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The Highs and Lows of Highlights Albums

The Highs and Lows of Highlights Albums

By Peter Filichia

The choice is yours: You can get a single disc that will give you a good deal of music from Ain’t Misbehavin’, Allegro, Children of Eden, Jesus Christ Superstar, The Most Happy Fella, Ragtime, Sweeney Todd and The Who’s Tommy.

Or you can get a much more complete two-disc set of those eight scores.

There’s a good case to be made for each option. A two-disc set is ideal for travel. Terribly long car, plane and boat rides seem shorter when your ears and brain become immersed in a two-plus hour recording. Paying attention to a musical’s characters, plot and theme makes the time fly by.

On the other hand, there are times when a two-disc set involves too much of a listening commitment. In the morning when you’re shaving (be it your face or legs) and getting ready for work, a single disc hits the spot. Here’s one song after the other in a curt, clear and concise album.

Single discs are usually dialogue-free or close to it. Thus they eliminate the spoken words on which you’d have to intensely concentrate — which isn’t easy to do only a few minutes after you’ve struggled out of bed.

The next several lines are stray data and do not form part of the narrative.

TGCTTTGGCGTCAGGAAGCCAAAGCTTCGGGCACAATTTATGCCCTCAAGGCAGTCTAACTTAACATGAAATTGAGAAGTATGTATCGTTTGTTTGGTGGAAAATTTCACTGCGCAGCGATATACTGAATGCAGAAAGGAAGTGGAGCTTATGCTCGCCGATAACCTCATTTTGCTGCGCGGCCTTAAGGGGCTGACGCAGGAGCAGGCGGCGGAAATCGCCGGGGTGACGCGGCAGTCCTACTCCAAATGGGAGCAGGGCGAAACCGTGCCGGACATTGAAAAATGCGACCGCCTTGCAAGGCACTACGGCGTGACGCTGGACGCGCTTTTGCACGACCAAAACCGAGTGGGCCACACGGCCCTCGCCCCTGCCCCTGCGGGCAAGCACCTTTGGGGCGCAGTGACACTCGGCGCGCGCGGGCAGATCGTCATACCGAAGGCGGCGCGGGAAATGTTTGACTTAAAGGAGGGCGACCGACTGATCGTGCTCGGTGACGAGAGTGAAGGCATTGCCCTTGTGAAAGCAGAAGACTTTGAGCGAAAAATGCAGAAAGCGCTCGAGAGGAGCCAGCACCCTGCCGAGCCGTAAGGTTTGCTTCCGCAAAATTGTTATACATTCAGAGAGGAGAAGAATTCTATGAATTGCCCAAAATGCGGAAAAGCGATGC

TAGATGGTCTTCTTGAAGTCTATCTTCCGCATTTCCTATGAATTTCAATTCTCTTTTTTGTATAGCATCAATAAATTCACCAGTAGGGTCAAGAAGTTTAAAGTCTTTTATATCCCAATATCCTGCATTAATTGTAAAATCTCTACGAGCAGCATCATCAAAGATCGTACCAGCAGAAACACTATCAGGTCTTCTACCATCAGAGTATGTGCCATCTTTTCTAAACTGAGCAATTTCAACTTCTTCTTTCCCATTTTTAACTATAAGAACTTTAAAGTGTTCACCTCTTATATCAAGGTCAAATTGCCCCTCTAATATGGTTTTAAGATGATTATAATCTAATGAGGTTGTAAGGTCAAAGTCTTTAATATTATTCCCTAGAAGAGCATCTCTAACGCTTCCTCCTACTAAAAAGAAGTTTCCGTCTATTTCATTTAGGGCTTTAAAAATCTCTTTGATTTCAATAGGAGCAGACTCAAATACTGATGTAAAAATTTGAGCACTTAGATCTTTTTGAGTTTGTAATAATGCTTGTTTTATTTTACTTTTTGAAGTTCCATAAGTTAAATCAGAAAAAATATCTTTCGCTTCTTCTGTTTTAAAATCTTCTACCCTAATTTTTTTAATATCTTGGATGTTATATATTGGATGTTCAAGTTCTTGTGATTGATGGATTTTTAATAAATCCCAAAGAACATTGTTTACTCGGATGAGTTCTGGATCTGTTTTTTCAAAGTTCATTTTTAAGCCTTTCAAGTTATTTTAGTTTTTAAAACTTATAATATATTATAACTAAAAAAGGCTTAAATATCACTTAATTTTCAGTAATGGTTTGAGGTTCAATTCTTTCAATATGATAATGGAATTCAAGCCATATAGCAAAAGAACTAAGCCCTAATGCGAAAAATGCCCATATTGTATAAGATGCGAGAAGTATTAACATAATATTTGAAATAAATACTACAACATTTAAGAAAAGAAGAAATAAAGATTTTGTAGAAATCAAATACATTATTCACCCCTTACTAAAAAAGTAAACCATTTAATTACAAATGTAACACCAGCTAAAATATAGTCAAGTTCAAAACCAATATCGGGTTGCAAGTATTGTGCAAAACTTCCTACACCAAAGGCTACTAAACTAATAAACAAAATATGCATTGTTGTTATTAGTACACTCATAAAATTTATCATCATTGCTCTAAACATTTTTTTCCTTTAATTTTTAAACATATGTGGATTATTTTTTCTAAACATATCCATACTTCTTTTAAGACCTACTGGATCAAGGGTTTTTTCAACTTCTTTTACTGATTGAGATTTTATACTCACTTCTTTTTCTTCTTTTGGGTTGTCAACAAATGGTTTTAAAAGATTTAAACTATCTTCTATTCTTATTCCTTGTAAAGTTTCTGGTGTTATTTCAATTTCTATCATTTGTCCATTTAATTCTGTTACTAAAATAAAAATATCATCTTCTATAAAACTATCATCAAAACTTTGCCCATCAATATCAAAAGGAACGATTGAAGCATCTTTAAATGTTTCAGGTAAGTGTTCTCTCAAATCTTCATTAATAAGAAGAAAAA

Needless to say, on the two-disc sets you get nearly twice as much of the show – but not precisely twice as much. Second discs in two-disc sets are usually reserved for second acts, which are almost inevitably shorter than first acts.

But no doubt about it; you’ll lose some choice items on a Highlights disc. Pity the poor thing who expects “Poor Thing” on the Highlights from Sweeney Todd; it’s not there.

Actually, in one way – and only in one way – “Highlights from Sweeney Todd” accurately reflects the original Broadway production. That’s because it eliminates the second “Johanna” in which Judge Turpin flagellates himself as he thinks about his would-be bride-to-be. The song was dropped from the Broadway production after the first preview, but because its composer-lyricist Stephen Sondheim believed in it, he insisted it be recorded. And while it’s of course on the two-disc set, it’s not on the Highlights.

Sometimes a Highlights disc is the way to go because it eliminates song(s) that don’t rank with raindrops on roses as some of your favorite things. For example, many musical theater enthusiasts don’t take to soprano voices. “Too high,” they complain. “I can’t understand a word they’re saying!” These people would appreciate that “Highlights from Sweeney Todd” spares them from hearing “Green Finch and Linnet Bird.”

Far more often, however, you may find yourself arguing with the single-disc you have in your hand: “Who in his infinite wisdom determined that ‘The Wasteland’ in Children of Eden WASN’T a Highlight? I think it is!” Or, “I can’t believe ‘I Believe My Own Eyes’ was included in the Highlights from The Who’s Tommy but ‘Twenty-One’ isn’t!’” Such reactions are bound to happen.